A proposal to shift Auckland's port to Manukau Harbour comes with major environmental and iwi concerns, coupled with cautious optimism over potential economic impacts.

The Government has released a major new report on options for relocating the Port of Auckland's freight operations.

It follows another report released in December, that recommended moving the port to Northport, just south of Whangārei.

This report, produced by Sapere, took a longer-term view at freight capacity, and concluded Manukau as the preferred option when looking at a minimum 60 year freight capacity.

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It also found it the most cost-effective, given its proximity to freight hubs in South Auckland, and to produce the least carbon emissions.

It found the port's current downtown Auckland location had about 30 years' capacity and there was a 10-15 year window for making a final decision on relocation, which meant it was not as urgent as the previous finding.

Auckland Mayor Phil Goff welcomed the proposal, which he said showed neither Northport nor the Port of Tauranga were viable options for relocating the port in the long-term.

The three proposed sites on the Manukau Harbour, all presenting major consenting challenges. Image / Supplied
The three proposed sites on the Manukau Harbour, all presenting major consenting challenges. Image / Supplied

The current port land needed to be returned to the people of Auckland, but had to be done in a way that will not disadvantage residents or businesses, Goff said.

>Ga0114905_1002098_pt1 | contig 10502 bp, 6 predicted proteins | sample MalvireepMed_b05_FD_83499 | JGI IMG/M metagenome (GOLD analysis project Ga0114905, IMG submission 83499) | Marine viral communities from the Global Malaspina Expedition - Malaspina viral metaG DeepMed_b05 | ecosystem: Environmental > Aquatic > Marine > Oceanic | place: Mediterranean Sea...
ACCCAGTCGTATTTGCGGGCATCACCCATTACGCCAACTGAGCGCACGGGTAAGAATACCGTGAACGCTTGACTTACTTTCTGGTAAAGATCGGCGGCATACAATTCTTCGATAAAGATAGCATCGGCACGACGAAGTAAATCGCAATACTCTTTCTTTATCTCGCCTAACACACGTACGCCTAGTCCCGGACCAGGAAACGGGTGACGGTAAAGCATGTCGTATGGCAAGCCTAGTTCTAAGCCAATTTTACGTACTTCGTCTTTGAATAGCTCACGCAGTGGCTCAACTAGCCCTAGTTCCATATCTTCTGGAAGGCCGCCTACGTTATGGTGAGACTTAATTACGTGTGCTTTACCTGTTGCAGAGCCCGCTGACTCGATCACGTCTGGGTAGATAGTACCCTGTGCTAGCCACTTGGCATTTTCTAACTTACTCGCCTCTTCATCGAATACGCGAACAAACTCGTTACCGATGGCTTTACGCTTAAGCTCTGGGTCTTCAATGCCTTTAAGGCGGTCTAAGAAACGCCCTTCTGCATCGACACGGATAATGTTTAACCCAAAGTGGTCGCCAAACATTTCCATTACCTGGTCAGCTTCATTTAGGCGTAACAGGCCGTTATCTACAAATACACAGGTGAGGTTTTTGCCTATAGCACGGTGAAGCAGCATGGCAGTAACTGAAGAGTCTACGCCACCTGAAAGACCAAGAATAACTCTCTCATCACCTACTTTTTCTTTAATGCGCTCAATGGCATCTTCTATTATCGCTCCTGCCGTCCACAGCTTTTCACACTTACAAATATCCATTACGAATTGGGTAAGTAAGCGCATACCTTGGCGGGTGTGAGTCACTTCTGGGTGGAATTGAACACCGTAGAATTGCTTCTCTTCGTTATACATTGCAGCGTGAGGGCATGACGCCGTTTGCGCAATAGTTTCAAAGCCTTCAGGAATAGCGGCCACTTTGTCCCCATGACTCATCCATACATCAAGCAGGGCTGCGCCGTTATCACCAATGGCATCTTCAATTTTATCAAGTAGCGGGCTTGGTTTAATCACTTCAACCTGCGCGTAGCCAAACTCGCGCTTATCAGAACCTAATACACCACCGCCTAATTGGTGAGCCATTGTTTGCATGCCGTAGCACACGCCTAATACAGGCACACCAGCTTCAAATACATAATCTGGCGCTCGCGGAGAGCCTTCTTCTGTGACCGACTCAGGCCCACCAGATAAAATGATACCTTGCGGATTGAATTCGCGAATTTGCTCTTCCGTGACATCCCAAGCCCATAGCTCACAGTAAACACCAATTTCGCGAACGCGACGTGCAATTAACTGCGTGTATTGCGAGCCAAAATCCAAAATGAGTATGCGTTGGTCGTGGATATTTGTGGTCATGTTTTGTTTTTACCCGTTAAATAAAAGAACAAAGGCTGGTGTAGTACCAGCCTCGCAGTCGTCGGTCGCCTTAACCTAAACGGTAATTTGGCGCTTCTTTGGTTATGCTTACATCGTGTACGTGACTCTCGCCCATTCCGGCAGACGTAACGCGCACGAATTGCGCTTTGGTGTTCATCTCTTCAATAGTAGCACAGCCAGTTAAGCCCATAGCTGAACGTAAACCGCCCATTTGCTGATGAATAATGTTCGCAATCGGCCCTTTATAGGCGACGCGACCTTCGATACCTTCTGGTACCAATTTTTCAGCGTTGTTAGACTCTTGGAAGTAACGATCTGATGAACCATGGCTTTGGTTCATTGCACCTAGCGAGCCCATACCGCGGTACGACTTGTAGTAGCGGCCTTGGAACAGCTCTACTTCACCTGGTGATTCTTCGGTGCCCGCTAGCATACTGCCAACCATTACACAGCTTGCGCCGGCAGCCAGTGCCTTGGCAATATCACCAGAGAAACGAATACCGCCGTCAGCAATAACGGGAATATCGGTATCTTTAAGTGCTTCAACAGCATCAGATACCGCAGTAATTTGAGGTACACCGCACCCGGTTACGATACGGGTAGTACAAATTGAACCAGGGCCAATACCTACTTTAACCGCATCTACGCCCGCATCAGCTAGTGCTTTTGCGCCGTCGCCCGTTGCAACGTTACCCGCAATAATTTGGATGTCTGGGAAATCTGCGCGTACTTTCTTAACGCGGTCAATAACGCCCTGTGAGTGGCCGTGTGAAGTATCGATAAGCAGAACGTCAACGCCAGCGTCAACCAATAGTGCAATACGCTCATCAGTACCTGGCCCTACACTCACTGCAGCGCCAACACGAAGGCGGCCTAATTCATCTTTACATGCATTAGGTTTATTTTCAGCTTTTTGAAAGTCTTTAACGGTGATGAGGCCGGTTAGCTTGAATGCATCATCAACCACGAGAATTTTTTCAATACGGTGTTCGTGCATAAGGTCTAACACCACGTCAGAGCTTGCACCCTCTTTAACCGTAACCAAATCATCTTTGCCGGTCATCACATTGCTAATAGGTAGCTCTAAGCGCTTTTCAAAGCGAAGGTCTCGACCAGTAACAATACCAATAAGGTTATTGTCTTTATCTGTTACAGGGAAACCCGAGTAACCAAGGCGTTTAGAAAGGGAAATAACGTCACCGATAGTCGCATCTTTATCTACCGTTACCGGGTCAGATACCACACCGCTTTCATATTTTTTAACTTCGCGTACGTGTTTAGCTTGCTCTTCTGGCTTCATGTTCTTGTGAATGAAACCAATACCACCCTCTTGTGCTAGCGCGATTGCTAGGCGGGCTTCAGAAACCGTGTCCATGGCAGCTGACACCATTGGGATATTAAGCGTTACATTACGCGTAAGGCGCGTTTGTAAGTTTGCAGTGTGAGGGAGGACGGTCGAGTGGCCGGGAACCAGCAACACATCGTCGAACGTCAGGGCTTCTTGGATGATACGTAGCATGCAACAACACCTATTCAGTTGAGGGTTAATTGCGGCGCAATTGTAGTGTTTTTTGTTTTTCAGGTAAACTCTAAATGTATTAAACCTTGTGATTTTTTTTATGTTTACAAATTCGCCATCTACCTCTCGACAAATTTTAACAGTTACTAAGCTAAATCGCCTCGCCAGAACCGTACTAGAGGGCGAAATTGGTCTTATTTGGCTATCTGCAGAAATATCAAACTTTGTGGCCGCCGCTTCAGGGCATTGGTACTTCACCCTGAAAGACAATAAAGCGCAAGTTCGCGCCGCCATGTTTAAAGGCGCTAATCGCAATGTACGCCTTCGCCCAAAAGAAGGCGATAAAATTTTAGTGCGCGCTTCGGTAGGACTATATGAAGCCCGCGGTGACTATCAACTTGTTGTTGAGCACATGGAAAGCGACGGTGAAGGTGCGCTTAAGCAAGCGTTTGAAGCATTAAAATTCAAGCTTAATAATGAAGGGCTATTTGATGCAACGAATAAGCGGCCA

However, Wayne Brown, a Northland engineer who authored the first report - Upper North Island Supply Chain Study (UNISCS) - which recommended Northport, said Manukau was too shallow and dangerous.

His concerns were also backed by Infrastructure Minister and Northland MP Shane Jones, who said he was "absolutely unimpressed with the quality" of the report.

"This report wants to go to the most dangerous harbour in New Zealand, Manukau."

The 2017 Coalition Agreement between New Zealand First and Labour agreed to
"commission a feasibility study on the options for moving the Ports of Auckland,
including giving Northport serious consideration".

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"That has been adherred to ... but there is no consensus," Jones said.

NZ Shipping Federation executive director Annabel Young said moving the port to Manukau Harbour would require large amounts of dredging to allow room for big ships to get in, which would likely raise environmental issues and be costly.

With most of New Zealand's ports on the eastern coastline, it would mean longer trips for the ships.

However, Transport Minister Phil Twyford said all major ports in the world needed to dredge, and that experts cited in the report had downplayed those issues.

The Sapero report's cost benefit analysis. Image / Supplied
The Sapero report's cost benefit analysis. Image / Supplied

The latest report showed even sharing capacity between them Northport and Tauranga only had about 60 years' growth capacity.